D) the central three theme-stack as aforemention mentioned

Literally the only thing that would have made it even above and beyond is if the EASTSEAT was in the East and the WESTSTEW was in the West, but really this was quite fabulous!

I think folks still have no idea how hard it is to get in five themes on a Monday...plus all these answers that are as long as the themes (DAFFODIL, RESTRAINT, STOCKHOLM, PRAGMATIC,CASESTUDY, OVERSEER) which normally I wouldn't like or would find confusing, but they were all vertical and this theme was so solid and so right there!

I'm stunned when people pull off these marvelous construction feats and fun ideas and the theme/construction goes almost unnoticed...
(like Patrick Blindauer's dollar bill Monday which i think is the best Monday puzzle EVER) and people either don't notice, care, or worse, complain that the odd shape made them slow down on time!


This was one beautiful puzzle!


Only misstart for me was HYPER for TYPEA.

@DES
I too find DRAC totally suspect...(esp bec it prob could have been reworked into BRAC or TRAC)
Am also surprised Rex didn't sink his teeth into that one...perhaps he was a-blinded by the alliteration.

@rex
EDIE Brickell did surprise me as she was practically just a one-hit wonder for about a year.
(Granted a ubiquitous one...and so original!)

From what I undersatnd, she gave it all up to marry and have babies with Paul Simon.
He was like 50 when she was 25... but they've been together for like 15 years, 3 kids...despite the 25 year age gap, so I guess that's gotta count for something!


What playoff game?
;)

kevin der 3:09 AM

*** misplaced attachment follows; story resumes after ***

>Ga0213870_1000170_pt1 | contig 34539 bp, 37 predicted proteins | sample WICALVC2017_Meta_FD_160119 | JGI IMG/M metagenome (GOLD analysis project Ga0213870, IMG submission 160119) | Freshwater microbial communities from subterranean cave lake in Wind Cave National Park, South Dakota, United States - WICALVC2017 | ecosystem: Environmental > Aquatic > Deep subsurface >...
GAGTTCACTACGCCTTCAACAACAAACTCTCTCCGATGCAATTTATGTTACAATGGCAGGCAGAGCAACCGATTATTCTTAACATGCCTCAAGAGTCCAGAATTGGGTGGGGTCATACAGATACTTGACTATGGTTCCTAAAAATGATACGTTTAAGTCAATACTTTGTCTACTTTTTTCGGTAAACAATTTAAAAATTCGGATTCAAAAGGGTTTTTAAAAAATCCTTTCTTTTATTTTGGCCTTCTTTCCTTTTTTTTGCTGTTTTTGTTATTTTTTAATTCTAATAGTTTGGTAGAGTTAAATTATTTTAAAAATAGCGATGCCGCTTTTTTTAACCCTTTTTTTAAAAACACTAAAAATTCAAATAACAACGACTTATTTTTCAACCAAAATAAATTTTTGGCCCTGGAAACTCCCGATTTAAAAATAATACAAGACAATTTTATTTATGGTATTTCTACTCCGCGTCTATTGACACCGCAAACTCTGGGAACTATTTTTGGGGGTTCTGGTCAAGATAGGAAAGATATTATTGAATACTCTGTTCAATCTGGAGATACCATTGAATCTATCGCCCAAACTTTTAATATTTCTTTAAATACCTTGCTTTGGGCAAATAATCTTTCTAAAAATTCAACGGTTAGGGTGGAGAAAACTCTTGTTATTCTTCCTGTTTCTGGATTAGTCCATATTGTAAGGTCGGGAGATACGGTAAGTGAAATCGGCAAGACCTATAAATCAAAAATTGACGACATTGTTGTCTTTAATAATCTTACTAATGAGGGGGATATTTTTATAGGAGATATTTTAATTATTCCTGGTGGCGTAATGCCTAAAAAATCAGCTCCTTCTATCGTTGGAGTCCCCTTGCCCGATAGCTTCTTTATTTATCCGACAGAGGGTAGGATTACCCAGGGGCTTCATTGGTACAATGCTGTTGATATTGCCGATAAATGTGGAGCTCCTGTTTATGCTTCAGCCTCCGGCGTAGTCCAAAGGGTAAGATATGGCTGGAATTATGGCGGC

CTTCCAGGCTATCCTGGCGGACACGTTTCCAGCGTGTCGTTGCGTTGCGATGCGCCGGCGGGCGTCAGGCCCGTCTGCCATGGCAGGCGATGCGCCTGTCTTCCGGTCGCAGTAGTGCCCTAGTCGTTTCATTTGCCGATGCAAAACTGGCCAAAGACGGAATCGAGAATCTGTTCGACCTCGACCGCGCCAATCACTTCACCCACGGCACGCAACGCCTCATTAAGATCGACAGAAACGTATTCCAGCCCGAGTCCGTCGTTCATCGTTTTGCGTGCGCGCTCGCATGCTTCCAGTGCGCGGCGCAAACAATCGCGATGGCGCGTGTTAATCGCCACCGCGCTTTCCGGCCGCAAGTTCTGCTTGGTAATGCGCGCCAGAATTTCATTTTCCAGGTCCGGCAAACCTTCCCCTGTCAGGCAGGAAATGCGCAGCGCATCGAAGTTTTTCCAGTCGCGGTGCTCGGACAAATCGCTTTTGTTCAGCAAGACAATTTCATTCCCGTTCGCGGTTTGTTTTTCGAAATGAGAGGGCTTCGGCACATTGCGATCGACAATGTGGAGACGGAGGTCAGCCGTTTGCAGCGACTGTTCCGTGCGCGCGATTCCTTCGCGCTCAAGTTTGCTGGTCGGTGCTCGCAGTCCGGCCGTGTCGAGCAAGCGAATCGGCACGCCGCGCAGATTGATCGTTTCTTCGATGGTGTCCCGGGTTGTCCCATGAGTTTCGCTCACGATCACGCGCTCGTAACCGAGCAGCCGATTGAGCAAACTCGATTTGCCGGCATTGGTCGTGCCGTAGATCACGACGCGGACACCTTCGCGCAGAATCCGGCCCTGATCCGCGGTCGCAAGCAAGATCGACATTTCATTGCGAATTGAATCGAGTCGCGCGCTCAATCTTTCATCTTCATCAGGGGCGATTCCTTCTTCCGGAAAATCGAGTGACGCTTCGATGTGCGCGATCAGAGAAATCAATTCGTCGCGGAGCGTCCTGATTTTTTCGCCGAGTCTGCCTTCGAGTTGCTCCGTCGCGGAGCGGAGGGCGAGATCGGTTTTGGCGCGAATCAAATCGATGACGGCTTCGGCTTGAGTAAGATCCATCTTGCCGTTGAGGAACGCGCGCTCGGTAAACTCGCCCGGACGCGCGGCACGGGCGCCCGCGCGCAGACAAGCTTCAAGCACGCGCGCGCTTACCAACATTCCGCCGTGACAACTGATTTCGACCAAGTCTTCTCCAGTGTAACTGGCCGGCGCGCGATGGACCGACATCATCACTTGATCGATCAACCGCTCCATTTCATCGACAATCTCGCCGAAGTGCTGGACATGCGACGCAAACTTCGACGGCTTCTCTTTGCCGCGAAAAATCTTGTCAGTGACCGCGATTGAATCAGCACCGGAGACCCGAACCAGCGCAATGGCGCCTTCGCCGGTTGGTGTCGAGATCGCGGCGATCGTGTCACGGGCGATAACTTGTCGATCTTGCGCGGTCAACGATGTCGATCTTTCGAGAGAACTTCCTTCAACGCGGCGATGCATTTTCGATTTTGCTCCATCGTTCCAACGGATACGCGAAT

liked the theme. as others have pointed out, it would have been even better if the directional words were in the corresponding part of the grid. i think even more so if they were going in the right direction, so north and south as down entries, east and west as across entries. i haven't checked if this would have been possible with the CHANGE DIRECTION entry (could have been up or down), but it's worth the investigation.

Anonymous 7:30 AM  

Did the crossing of JIGSAW (27D) with SAW (47A) and the proximity of those words to SEWS (57) strike anybody else?

wendy 8:01 AM  

I had a rare Monday impasse because I confidently put my favorite synonym for SOON - Anon - in the spot where Soon was supposed to go, and because I also had Esta instead of ESOS, I could never break free of the problem or figure out TIVO to make my error clear.

On Mondays, isn't ALF usually clued as the mangy alien, instead of the FDR opponent?

Shamik 8:31 AM  

Wow. I am so slow in the head this morning. Found this one to be a medium time for me on a Monday at just under 5 minutes. But as far as realizing that the clues were points of the compass...right over my foggy head. Just thought they were changing the direction of the letters of the first word...and again solved 38A before getting any of the theme answer.

Only one mis-start for me...more blanks, but here is today's:

OPERATOR for OVERSEER